Until now, oxytocin — sometimes called the "pleasure hormone" — has been known for its role in inducing sexual attraction and orgasm, and regulating breast feeding and promoting maternal-infant bonding. But precisely how was not known.

"Our findings redefine oxytocin as something completely different from a 'love drug,' but more as an amplifier and suppressor of neural signals in the brain.

"We found that oxytocin turns up the volume of social information processed in the brain. This suggests that it could one day be used to treat social anxiety, post-traumatic stress disorder, speech and language disorder, and even psychological issues from child abuse."

Robert Froemke PhD, Assistant Professor at New York University Langone, Skirball Institute of Biomolecular Medicine, and study senior investigator.

In mice, Dr. Froemke and his team mapped oxytocin back to unique receptor cells on the left side of the cortex. There they found that oxytocin controls the volume of "social information" being processed by individual neurons and curbing so-called excitatory (inhibitory) signals — the neurons immediately determinine how female mice with pups should respond to their cries for help and attention.

In separate experiments in female mice with no pups — and no experience with elevated oxytocin levels — adding extra oxytocin into their "virgin" brains led these mice to quickly recognize the barely audible distress calls of another mother's pups recently removed from their nest. These females quickly learned to fetch the pups, picking them up by the scruffs of their necks and returning them to the nest - all as if they were the pups' real mother.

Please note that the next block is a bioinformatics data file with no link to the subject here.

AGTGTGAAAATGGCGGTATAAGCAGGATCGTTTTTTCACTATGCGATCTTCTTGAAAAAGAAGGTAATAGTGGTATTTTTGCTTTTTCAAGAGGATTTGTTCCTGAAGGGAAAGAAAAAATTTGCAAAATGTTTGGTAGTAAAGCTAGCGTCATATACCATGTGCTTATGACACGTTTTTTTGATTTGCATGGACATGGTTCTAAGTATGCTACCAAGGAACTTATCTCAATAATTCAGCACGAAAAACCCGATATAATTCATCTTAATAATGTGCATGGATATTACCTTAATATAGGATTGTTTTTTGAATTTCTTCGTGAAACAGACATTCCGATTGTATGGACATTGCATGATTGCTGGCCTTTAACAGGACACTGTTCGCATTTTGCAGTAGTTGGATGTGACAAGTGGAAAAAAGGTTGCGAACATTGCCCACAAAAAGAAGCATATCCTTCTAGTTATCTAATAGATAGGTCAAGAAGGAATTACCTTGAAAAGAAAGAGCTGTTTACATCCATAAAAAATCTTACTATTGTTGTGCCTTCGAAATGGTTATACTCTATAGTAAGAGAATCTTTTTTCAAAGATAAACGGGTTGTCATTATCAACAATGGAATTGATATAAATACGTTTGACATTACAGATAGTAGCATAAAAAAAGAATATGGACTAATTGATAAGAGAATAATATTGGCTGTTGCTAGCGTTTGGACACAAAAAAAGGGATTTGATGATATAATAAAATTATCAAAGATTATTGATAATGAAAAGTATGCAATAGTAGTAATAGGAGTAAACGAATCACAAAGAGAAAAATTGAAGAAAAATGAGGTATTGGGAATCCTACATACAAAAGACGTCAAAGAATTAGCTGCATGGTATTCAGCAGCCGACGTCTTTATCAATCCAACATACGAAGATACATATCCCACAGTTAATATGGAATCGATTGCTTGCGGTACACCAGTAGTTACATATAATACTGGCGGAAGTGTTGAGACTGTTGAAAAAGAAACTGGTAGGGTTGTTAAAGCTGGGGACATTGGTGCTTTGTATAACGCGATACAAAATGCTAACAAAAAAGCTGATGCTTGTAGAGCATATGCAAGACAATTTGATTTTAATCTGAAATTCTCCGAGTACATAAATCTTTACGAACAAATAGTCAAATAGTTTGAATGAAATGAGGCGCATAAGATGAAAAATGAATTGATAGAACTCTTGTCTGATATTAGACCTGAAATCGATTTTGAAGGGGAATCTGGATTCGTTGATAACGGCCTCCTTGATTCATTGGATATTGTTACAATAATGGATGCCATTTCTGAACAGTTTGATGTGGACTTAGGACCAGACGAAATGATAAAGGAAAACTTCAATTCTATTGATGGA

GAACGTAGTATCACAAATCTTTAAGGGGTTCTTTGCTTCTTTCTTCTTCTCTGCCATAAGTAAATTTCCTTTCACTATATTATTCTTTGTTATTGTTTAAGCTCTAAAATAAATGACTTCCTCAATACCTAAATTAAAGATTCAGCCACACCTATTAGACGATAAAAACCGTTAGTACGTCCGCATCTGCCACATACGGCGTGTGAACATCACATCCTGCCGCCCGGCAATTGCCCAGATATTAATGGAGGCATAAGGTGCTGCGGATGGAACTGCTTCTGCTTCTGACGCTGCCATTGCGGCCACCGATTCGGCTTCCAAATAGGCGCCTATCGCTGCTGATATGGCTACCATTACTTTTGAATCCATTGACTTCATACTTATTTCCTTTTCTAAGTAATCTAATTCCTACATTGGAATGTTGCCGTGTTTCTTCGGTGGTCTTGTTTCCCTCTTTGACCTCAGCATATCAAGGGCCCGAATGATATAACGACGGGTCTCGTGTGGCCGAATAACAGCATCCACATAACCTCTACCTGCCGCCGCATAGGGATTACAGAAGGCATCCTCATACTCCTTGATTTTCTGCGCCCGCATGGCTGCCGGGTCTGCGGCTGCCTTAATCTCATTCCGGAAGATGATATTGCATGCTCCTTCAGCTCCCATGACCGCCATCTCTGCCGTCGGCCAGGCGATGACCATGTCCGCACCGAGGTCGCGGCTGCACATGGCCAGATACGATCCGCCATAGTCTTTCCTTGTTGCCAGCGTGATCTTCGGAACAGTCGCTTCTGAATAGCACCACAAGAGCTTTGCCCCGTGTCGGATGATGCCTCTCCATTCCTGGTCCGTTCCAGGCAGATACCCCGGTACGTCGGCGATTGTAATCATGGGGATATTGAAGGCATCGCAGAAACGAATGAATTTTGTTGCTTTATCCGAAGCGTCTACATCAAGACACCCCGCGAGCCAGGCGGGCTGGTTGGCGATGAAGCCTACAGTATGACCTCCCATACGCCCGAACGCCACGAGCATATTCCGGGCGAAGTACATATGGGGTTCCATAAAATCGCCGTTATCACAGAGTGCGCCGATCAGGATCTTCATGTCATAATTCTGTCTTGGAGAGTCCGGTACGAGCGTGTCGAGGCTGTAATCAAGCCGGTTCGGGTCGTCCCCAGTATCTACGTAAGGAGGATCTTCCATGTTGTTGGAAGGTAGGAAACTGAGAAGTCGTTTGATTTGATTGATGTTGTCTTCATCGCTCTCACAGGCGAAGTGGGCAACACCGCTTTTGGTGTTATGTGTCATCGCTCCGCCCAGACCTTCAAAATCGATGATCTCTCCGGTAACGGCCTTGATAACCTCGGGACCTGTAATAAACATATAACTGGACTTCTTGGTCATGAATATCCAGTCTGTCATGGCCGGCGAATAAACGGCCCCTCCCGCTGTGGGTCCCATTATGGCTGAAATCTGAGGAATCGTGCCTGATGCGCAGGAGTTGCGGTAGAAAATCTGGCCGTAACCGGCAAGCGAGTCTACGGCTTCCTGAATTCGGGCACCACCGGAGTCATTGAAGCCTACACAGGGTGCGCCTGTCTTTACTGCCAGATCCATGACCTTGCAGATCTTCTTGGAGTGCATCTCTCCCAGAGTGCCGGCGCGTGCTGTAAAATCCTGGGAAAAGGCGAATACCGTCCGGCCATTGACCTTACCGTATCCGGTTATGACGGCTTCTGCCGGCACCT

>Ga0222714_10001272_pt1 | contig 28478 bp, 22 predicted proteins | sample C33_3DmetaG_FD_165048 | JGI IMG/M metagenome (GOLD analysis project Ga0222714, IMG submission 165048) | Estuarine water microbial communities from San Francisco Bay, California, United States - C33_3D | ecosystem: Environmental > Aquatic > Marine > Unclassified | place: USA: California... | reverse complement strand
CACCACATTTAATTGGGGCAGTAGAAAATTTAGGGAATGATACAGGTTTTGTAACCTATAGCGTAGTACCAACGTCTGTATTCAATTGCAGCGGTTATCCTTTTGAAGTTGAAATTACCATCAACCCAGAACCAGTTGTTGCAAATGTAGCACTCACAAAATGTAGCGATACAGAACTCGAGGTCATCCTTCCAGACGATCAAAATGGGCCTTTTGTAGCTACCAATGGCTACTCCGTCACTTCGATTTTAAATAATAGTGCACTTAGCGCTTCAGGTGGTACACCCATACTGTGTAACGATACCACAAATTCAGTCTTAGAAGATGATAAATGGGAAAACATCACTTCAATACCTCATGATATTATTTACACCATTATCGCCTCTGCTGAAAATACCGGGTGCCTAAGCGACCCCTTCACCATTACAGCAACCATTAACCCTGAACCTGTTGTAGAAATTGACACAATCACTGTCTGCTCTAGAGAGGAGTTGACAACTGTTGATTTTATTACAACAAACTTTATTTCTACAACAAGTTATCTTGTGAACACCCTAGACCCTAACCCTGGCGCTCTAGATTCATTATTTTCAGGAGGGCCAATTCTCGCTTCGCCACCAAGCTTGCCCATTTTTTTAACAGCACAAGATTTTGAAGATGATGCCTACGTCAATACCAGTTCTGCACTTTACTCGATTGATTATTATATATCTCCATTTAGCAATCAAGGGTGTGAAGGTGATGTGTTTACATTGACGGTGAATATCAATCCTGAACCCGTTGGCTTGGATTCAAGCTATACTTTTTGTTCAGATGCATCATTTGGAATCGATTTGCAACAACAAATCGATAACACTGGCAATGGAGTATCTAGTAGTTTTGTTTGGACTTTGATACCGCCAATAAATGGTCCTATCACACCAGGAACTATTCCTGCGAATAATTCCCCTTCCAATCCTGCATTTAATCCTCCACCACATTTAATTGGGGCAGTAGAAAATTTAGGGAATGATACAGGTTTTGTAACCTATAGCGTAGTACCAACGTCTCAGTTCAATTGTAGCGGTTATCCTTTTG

This learned behavior became permanent, researchers say; the mice with no offspring continued to retrieve pups even when their oxytocin receptors were later blocked.

Key to the researchers' efforts to track oxytocin as it worked in individual brain cells, was the use of an antibody. Developed at NYU Langone, the antibody specifically binds to oxytocin-receptor proteins located on each neuron. The antibody allowed the cells to be seen under a microscope.

"It was remarkable to watch how adding oxytocin shifted animal behavior, as mice that didn't know how to perform a social task could suddenly do it perfectly."

Bianca Marlin PhD, lead study investigator and postdoctoral research fellow at New York University Langone

Oxytocin is important for social interactions and maternal behaviour. However, little is known about when, where and how oxytocin modulates neural circuits to improve social cognition. Here we show how oxytocin enables pup retrieval behaviour in female mice by enhancing auditory cortical pup call responses. Retrieval behaviour required the left but not right auditory cortex, was accelerated by oxytocin in the left auditory cortex, and oxytocin receptors were preferentially expressed in the left auditory cortex. Neural responses to pup calls were lateralized, with co-tuned and temporally precise excitatory and inhibitory responses in the left cortex of maternal but not pup-naive adults. Finally, pairing calls with oxytocin enhanced responses by balancing the magnitude and timing of inhibition with excitation. Our results describe fundamental synaptic mechanisms by which oxytocin increases the salience of acoustic social stimuli. Furthermore, oxytocin-induced plasticity provides a biological basis for lateralization of auditory cortical processing.

Other researchers involved in the study, conducted entirely at NYU Langone, were Mariela Mitre, BE; James D'amour, BSc; and Moses Chao, PhD, whose laboratory developed the oxytocin receptor antibody used to track hormone activity.

Funding support for the study was provided by the National Institute on Deafness and Other Communication Disorders and the National Institute of Mental Health, both members of the National Institutes of Health. Corresponding grant numbers are DC009635, DC12557, and T32 MH019524. Additional funding was provided by McKnight and Pew scholarships; Sloan and NYU-Whitehead research fellowships; and a Skirball Institute collaborative research award.

For more information, go to:

Return to top of page